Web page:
The Prester John Sessions (Easy Star Records, 2010)
Enjoy a musical road map of Ethiopia, and discover a musical Eden full of treasures as Gogol Bordello bass man, Tommy T, inspired by the legend of Prester John, leaves the harsh punky Balkan sounds behind as he explores his Ethiopian roots in The Prester John Sessions.
Tommy T puts the music of Gogol Bordello firmly to one side and in contrast to both the bright blue and orange graphics of the sleeve cover and the harsher punk stylings of the Bordello brand of Balkan pop, we find a lush, well rounded, rolling album that fuses some of Ethiopia’s many musical forms with jazz, reggae and dub that you’ll want to play it over and over again. Its softer and perhaps more accessible than last year’s offerings of Ethiopian Dub / Jazz fusion from Nick Page’s ‘Dub Colossus in a Town called Addis’ and more focused, less psychedelic and meandering than Dan Harper’s ‘Punt’.
Tommy T has immersed himself in everything Ethiopian, legend, architecture as well as the musical influences from Wollo, Gondor, Omoro, The Imperial Bodyguard Orchestra, Tilahun Gessesse and in this album he proves himself not only as a great bass player but an original composer and a sensitive re-arranger of traditional Ethiopian music. He’s also gathered some fluid musicians around him, The Acoustic Roots Collective who move weave seamlessly in and out of organic roots, reggae, dub and jazz in what I believe could be a contender for the fusion albums of the year.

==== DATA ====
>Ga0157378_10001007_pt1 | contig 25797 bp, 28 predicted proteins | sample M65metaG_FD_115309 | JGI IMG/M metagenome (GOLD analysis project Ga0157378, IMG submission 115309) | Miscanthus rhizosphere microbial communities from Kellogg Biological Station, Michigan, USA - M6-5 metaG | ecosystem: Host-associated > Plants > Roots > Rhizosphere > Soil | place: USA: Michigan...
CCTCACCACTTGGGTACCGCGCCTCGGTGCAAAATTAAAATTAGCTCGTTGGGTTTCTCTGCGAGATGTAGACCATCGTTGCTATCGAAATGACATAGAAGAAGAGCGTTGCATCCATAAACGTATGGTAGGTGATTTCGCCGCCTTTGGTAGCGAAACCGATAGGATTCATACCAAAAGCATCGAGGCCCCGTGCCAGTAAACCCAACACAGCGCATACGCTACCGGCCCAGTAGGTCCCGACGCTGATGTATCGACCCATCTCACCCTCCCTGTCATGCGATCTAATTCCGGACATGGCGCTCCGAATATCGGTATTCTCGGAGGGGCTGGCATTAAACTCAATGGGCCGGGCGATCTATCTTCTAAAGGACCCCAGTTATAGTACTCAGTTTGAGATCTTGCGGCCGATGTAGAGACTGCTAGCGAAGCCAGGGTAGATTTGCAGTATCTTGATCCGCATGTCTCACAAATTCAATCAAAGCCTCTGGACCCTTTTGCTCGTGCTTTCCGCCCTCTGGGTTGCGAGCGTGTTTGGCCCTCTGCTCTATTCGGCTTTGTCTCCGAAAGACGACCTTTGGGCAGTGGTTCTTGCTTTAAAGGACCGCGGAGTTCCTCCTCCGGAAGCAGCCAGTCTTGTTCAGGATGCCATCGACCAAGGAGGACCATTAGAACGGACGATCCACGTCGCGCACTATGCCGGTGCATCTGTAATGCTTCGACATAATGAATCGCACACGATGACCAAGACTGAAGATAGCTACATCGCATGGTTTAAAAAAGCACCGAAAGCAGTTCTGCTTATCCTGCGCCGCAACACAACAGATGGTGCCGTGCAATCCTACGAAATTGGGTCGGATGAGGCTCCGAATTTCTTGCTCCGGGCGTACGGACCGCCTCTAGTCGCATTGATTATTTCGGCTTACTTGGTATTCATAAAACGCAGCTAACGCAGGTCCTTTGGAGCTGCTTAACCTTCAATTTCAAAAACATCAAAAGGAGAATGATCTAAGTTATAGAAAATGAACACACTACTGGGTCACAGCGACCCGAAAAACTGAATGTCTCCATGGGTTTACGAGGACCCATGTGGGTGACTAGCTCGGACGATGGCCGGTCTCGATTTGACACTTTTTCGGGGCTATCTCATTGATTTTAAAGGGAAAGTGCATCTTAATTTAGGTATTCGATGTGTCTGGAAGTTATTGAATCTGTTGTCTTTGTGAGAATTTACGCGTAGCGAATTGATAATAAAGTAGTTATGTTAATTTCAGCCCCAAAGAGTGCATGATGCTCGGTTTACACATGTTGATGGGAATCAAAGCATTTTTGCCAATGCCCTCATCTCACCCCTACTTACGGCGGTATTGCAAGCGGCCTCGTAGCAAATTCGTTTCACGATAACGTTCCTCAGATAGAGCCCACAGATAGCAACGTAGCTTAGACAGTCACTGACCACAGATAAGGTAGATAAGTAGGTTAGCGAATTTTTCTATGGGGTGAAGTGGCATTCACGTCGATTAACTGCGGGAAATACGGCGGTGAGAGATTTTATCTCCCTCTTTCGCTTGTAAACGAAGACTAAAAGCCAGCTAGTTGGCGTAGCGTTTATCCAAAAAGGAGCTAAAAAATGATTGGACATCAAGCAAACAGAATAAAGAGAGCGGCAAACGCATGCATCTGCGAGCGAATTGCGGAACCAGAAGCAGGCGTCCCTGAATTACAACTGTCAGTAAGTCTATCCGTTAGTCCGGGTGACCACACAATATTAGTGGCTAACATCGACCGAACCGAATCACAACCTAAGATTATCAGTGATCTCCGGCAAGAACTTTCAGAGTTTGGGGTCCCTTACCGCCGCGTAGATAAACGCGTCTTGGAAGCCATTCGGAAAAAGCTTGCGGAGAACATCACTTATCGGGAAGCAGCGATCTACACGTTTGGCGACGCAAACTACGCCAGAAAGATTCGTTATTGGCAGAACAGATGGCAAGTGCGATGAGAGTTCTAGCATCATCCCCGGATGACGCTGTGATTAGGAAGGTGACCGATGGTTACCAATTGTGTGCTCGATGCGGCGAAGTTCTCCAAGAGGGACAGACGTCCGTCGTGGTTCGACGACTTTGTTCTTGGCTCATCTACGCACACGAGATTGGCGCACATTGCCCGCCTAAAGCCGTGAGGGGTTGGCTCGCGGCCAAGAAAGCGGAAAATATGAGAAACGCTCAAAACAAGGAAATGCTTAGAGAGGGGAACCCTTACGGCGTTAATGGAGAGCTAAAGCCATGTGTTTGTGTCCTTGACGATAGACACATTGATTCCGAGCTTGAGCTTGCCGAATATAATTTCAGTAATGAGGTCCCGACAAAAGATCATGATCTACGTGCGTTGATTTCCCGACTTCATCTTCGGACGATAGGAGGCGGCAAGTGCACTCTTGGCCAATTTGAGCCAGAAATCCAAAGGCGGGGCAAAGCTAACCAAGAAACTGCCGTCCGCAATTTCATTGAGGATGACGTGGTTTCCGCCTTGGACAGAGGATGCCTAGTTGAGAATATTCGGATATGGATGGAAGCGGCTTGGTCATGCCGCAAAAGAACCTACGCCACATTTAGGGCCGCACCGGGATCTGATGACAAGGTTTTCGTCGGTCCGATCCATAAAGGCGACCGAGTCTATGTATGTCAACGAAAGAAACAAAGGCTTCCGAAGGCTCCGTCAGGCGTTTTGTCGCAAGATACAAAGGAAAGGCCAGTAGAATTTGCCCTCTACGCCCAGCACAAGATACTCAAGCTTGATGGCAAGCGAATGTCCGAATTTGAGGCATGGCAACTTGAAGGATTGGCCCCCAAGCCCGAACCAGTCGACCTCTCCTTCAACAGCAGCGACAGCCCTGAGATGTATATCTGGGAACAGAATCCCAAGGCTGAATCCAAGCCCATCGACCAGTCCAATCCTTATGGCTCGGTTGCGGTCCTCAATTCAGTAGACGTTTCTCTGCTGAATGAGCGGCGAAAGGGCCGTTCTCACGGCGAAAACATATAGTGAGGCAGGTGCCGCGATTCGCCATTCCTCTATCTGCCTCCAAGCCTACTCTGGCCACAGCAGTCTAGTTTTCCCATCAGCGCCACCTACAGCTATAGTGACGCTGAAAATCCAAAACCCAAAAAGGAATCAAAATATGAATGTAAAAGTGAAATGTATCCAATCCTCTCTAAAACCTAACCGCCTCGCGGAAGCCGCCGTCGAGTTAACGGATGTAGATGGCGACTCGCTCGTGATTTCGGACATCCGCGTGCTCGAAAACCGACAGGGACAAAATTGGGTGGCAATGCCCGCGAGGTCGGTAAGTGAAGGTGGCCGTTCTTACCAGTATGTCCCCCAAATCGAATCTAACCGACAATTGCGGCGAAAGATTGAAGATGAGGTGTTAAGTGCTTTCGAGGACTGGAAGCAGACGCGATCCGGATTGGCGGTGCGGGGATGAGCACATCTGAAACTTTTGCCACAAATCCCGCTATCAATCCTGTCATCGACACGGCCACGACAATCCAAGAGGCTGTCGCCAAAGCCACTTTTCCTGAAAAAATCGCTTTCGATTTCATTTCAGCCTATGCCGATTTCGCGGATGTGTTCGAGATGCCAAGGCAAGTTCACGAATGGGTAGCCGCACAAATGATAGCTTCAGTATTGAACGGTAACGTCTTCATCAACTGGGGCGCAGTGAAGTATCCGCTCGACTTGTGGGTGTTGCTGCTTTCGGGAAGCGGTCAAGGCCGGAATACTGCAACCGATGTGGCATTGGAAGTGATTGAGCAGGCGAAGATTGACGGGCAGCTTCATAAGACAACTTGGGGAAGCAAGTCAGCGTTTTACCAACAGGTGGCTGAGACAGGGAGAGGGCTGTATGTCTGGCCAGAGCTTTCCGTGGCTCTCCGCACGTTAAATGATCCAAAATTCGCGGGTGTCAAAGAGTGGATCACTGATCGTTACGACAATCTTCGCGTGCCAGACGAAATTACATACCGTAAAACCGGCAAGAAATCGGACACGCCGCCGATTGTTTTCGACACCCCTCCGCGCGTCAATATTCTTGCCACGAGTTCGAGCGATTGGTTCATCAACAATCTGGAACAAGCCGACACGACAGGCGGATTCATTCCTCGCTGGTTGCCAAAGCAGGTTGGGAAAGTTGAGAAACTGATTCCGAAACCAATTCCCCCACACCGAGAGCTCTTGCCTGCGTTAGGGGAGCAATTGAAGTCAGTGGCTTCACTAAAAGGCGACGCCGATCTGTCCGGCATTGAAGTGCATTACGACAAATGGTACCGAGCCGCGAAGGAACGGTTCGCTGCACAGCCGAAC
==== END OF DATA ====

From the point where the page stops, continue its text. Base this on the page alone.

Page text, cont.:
The opening tack, ‘Brothers’ starts with a jazz feel, of the Blue Note variety and quickly introduces the sinewy sound of the one stringed instrument, the Massinqo played by Setenge Satenaw. Not too dissimilar in sound to Juldeh Camara’s riti, for want of comparison. It’s played as a secondary instrument, giving the track its traditional texture and anchor whilst the horns and keyboards gently build up, creating the first full taste of what’s in store.
This instrumentation is repeated in three further tracks. ‘The Eighth Wonder’ an interpretation of the music from the Wollo region, referencing those magnificent churches of Lalibela, ‘Beyond Fasiladas’ an interpretation of the music from the Gondor region and home of some incredible castles and also in ‘Tribute to A King’ where Tommy T acknowledges that the horn section borrows heavily from Tilahun Gessesse known as the King of Ethiopian music.
A couple of other standout tracks both have motif’s of love, loss and union. ‘The Reponse’ which features vocals from Gigi is just one of the most engaging and gorgeous slices of Ethiopian blues that I’ve heard, as our lead protagonist in the track answers the ‘The Call’ and acknowledges the struggle made by her admirer and confesses her love for him. ‘September Blues’ opens with the sultry sax of Jorga Mesfin lamenting the loss of his love against a back drop of static crackle of the 78rpm variety as a woman leaves her man on the eve of the Ethiopian new year.
Gigi returns for the final track Eden which also has some great horn blasts. Bordello fans needn’t feel let down, there’s the bonus track, ‘Lifers’. An exciting, full on, rocked out, dubbed up remix of Omoro Dub with crispy horns, metronomic drumming and additional lyrics and the instantly recognizable gruff vocals of Bordello front man, Eugene Hutz reuniting Tommy T with his band members in a final celebratory blow out.
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By Jill Turner of GondwanaSound.co.uk